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Airlines worldwide change flights over US 5G problem

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The 5G issue appeared to particularly impact the Boeing 777, a long-range, wide-body aircraft used by carriers worldwide.

Airlines across the world have rushed to cancel or change flights heading into the US over an ongoing dispute about the rollout of 5G mobile phone technology near American airports.

Dubai-based Emirates, a key carrier for East-West travel, announced it would halt flights to Boston, Chicago, Dallas-Fort Worth, Houston, Miami, Newark, New Jersey, Orlando, Florida, San Francisco and Seattle over the issue beginning Wednesday. It said it would continue flights to Los Angeles, New York and Washington.

The issue appeared to particularly impact the Boeing 777, a long-range, wide-body aircraft used by carriers worldwide. Two Japanese airlines directly named the aircraft as being particularly affected by the 5G signals as they announced cancellations and changes to their schedules.

In its announcement, Emirates cited the cancellation as necessary due to “operational concerns associated with the planned deployment of 5G mobile network services in the US at certain airports.”

“We are working closely with aircraft manufacturers and the relevant authorities to alleviate operational concerns, and we hope to resume our US services as soon as possible,” the state-owned airline said.

The United Arab Emirates successfully rolled out 5G coverage all around its airports without incident, like dozens of other countries.

But in the US, the Federal Aviation Administration worries that the C-Band strand of 5G could interfere with aviation equipment.

READ MORE: AT&T, Verizon delay 5G implementation at some US airports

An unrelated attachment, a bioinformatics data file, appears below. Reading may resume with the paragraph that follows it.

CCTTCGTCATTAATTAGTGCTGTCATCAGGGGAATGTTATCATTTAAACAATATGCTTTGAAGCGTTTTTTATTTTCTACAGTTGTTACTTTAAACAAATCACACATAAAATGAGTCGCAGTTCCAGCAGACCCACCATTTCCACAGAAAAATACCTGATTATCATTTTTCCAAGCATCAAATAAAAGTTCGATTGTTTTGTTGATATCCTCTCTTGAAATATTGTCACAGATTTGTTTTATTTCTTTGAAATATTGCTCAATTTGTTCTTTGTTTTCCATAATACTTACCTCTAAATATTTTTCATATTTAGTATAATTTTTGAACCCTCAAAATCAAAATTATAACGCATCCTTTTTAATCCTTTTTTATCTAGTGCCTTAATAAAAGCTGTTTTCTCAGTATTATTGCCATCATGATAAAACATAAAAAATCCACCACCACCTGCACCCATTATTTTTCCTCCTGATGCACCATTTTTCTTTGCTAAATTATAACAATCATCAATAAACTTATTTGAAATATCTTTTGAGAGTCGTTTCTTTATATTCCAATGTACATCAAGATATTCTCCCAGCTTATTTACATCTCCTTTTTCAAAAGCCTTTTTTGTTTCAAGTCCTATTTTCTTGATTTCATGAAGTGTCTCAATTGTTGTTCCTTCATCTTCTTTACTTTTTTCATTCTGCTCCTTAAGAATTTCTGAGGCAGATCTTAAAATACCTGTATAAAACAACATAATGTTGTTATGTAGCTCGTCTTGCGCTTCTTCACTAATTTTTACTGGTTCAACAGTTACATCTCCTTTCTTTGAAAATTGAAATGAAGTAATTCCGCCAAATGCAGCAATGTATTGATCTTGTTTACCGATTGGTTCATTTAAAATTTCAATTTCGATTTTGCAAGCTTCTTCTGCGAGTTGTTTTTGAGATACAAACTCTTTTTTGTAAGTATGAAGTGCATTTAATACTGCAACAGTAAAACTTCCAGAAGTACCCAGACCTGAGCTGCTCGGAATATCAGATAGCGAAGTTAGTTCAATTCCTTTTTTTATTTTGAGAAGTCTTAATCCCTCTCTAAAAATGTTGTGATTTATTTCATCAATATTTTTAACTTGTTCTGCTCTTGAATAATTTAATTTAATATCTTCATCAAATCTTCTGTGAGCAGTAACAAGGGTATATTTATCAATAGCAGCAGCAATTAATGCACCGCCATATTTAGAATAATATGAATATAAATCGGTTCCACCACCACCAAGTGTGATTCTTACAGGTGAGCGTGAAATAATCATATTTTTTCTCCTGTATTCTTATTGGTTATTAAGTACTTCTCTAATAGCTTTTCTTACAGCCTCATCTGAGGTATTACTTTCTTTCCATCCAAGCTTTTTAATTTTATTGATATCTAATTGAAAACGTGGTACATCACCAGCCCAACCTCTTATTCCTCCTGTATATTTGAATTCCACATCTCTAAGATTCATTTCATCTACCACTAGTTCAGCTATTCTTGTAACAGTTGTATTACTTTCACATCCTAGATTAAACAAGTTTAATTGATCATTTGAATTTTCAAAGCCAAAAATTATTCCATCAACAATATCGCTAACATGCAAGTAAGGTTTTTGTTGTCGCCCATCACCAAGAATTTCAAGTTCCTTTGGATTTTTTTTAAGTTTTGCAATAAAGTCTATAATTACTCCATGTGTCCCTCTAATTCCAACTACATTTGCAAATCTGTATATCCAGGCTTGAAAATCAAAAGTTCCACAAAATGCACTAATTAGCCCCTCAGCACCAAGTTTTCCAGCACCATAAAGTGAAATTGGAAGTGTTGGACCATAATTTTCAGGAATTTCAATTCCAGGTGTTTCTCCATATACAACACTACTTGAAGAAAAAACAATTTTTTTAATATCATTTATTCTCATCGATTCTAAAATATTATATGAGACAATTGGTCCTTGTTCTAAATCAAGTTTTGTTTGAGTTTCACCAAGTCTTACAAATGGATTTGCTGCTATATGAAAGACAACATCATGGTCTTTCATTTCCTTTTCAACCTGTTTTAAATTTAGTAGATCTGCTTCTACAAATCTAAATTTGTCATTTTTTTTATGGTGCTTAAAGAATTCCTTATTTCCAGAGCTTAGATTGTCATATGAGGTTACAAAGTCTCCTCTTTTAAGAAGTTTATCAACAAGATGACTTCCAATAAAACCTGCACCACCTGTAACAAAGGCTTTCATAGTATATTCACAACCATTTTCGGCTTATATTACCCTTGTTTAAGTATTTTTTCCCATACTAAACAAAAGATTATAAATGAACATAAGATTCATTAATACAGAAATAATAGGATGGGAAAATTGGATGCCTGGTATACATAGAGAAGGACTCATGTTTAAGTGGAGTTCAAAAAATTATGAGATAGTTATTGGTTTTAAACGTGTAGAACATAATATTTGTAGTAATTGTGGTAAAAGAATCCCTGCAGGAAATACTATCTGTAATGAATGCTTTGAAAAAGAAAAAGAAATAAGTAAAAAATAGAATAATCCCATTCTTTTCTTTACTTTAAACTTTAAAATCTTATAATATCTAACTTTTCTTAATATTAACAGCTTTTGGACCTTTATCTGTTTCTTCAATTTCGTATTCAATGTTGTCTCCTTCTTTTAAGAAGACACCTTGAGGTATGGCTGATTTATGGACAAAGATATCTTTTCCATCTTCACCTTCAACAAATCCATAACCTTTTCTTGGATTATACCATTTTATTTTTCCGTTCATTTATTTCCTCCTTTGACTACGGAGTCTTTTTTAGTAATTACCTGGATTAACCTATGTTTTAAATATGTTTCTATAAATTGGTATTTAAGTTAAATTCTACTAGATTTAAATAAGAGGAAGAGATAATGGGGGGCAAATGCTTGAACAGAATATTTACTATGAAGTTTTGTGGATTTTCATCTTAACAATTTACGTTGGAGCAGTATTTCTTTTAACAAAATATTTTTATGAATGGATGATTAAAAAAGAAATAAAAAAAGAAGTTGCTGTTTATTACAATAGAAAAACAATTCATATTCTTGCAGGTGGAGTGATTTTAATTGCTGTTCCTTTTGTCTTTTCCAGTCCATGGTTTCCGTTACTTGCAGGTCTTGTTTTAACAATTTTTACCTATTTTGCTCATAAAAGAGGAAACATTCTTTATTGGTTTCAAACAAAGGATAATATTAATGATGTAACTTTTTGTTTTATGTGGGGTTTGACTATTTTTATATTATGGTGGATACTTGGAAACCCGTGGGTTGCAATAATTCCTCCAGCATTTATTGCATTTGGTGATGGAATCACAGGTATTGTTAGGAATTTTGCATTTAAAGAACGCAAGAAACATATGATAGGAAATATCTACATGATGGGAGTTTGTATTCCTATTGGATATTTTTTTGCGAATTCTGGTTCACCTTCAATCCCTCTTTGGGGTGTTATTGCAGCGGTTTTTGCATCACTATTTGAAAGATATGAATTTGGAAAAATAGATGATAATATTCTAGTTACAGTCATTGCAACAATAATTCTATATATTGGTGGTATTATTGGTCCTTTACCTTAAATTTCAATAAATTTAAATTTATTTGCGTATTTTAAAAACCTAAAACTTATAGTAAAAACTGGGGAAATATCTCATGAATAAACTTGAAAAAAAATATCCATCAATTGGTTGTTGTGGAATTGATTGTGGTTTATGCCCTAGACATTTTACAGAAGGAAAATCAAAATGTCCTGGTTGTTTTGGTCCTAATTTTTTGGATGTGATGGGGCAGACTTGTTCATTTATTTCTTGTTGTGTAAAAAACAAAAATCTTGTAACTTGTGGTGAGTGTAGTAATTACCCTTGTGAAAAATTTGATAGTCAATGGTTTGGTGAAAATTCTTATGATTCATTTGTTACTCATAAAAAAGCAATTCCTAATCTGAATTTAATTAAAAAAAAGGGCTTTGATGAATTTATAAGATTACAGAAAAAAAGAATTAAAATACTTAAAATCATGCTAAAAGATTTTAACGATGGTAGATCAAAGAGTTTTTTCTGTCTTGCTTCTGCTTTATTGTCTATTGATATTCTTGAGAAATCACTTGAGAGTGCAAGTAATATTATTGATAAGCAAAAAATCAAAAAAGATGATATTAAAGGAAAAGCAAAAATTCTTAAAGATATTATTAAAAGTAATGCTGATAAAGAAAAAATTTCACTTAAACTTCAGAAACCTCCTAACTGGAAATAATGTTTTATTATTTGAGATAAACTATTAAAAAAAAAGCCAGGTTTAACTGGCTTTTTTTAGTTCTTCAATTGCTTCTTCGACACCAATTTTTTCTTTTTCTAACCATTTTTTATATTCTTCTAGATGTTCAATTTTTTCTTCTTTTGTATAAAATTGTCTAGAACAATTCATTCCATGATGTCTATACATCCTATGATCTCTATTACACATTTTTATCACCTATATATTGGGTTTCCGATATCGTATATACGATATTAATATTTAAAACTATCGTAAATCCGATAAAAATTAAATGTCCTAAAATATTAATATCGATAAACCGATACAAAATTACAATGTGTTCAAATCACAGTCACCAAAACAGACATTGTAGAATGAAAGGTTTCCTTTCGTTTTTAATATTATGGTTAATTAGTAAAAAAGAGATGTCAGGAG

Interfere with aircraft altimeters

Of particular concern in the 5G rollout appears to be the Boeing 777, a major workhorse for Emirates, which only flies that model and the Airbus A380 jumbo jet. Its Mideast competitor, Qatar Airways, anticipates “minor delays” on return flights from the US but says otherwise its dozen US routes are operating as scheduled.

Japan’s All Nippon Airways Co. Ltd. said in a statement that the FAA “has indicated that radio waves from the 5G wireless service may interfere with aircraft altimeters.” Altimeters measure how high a plane is in the sky, a crucial piece of equipment for flying.

“Boeing has announced flight restrictions on all airlines operating the Boeing 777 aircraft, and we have cancelled or changed the aircraft for some flights to/from the US based on the announcement by Boeing,” ANA said. It cancelled 20 flights to the US over the issue to cities such as Chicago, Los Angeles and New York.

Japan Airlines Co. Ltd. similarly said that it had been informed that 5G signals “may interfere with the radio altimeter installed on the Boeing 777.”

“We will refrain from using this model on the continental United States line until we can confirm its safety and we regret to inform you that we will cancel the flight for which the aircraft cannot be changed to the Boeing 787,” the airline said. Eight of its flights were affected Wednesday — three passenger trips and five for cargo.

Chicago-based Boeing Co. did not immediately respond to a request for comment.

Air India also announced on Twitter it would cancel flights to Chicago, Newark, New York and San Francisco “due to deployment of the 5G communications” equipment. It said it would try to use other aircraft on US routes as well.